St. Joe teaches Thai orphans ‘to be good’
‘Stay with these poor people if you can,’ urged Mother Teresa – and Father Joseph Maier does.
As his namesake looks on from a wall-mounted relief cradling baby Jesus, the Rev. Joseph Maier kicks up a leg in kung fu style, sending his white cassock flying.Skip to next paragraph
Subscribe Today to the Monitor
“Have any of you been fighting?” The American-born Catholic priest, speaking in Thai, is quizzing his “parishioners.” A couple of boys, 7 or 8, giggle guiltily.
Sitting on the floor, 200 street kids, from 3-year-olds to teenagers, pack a narrow upper-story room that doubles as a chapel at his Mercy Centre orphanage.
“Let’s see the new kid in the house,” the priest, known to almost everyone as Father Joe, calls out to a 7-year-old boy. He’s just been rescued from the nearby streets of the “Slaughterhouse,” a squalid squatter compound in the notorious neighborhood of Klong Toey. It’s built from scrap wood over the pens where squealing pigs were once butchered for the city’s markets.
“Are you settling in well?” Maier asks. The boy nods shyly.
Then Maier calls on a blind girl with AIDS who was raised in a municipal garbage dump by her scavenger parents until they both died. Now she goes to a school for the blind and lives at the Mercy Centre. Her Braille reading and typing skills are improving, she tells “Khun Phaa” (Mister Father) proudly.
A teenager reads the parable of the Good Samaritan from the Bible before Maier launches into a sermon about the importance of self-esteem in rising above adversity by recounting the story of ... Kung Fu Panda.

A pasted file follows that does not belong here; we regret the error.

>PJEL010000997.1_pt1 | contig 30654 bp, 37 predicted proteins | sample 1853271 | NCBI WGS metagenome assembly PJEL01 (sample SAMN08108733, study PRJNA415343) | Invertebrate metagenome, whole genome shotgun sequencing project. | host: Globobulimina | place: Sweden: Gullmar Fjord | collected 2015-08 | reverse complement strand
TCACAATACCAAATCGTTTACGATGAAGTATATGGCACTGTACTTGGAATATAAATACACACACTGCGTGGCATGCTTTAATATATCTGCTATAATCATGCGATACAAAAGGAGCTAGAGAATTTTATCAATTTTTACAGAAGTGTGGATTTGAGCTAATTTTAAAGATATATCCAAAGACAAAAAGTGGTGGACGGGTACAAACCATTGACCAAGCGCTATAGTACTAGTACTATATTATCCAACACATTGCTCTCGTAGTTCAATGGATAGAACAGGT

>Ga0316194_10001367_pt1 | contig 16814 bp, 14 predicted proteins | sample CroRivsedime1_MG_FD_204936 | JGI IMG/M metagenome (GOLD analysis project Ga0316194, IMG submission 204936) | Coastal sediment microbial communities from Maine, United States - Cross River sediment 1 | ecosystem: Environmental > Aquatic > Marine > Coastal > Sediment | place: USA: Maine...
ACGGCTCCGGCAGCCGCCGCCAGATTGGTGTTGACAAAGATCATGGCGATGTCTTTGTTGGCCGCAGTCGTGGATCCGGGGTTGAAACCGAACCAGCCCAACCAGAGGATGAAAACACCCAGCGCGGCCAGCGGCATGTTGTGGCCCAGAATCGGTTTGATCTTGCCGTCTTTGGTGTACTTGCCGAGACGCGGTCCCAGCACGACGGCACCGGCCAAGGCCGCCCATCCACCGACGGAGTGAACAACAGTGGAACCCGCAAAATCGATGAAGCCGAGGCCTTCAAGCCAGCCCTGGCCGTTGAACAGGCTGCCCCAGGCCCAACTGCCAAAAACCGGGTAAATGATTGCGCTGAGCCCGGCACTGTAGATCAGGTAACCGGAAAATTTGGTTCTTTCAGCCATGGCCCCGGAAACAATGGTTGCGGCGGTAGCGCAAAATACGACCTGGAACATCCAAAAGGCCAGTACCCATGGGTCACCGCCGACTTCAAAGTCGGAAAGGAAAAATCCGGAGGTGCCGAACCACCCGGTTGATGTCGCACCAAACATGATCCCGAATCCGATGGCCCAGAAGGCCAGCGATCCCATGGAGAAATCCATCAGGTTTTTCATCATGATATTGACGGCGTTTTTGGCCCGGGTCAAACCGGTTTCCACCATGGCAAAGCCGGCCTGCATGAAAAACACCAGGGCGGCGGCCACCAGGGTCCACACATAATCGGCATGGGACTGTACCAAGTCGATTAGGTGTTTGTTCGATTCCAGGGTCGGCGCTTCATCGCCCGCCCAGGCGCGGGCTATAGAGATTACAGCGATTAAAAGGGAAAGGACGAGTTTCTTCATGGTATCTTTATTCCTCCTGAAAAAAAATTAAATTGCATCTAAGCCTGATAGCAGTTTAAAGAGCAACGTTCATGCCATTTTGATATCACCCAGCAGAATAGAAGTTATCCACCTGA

Now tiptoeing on a foot, now pirouetting with hands raised mantis-like, the freckled priest, in late middle age, with a Buddha belly and the reputation of a rambunctious saint, imitates the signature postures of the animal warriors of the story. “To become a dragon master,” he explains, quoting from the movie, “you must overcome the ‘Furious Five’ ” – his shorthand for hardships and harmful habits.
This “gathering of the tribes,” as Father Joe, a Redemptorist Roman Catholic from rural South Dakota, calls the mass he holds every Saturday, isn’t exactly liturgy by the book. None of these children is Catholic, or even Christian. They’re Buddhist or Muslim, and he wants to keep it that way.
“Religion should be taught by grandmothers,” the priest insists. “What we must teach kids is to be good.” For children, he explains, the three cardinal sins are laziness, theft, and dishonesty. “If these children grow up [thinking] ‘God loves me; I don’t cheat, steal, lie,’ hey, that’s pretty good,” he says.
At the end of the service, a girl, once homeless and forced into begging, goes around with a rattan basket. She collects a nominal “tithe” of 1 baht (3 cents) toward a communal kitty for toys and candies. The gesture is meant to inculcate reciprocal charity in “the poorest of the poor.”
• • •
“To be very honest with you,” Father Joe declares, “I want to [expletive] scream.” The cause of his ire seems to be a minor infringement. A middle-aged Western couple have shown up uninvited in a playroom of his orphanage. It’s a price of fame Maier doesn’t like to pay. “People walk right in as if they owned the place,” he fumes. “They don’t come here to help us, but to feel good about themselves.”
The other day, he says, an evangelical Christian visitor was discovered trying to convert a dying Buddhist in the center’s AIDS hospice. “That kills me,” Maier explains. “Here I am a Catholic priest having to throw this person out.”
When President Bush visited the Mercy Centre last August, Maier says he told him, “Mr. President, I had to ask permission from the children for you to come here.” He adds, though, “This very important person came here to give our children honor and dignity.”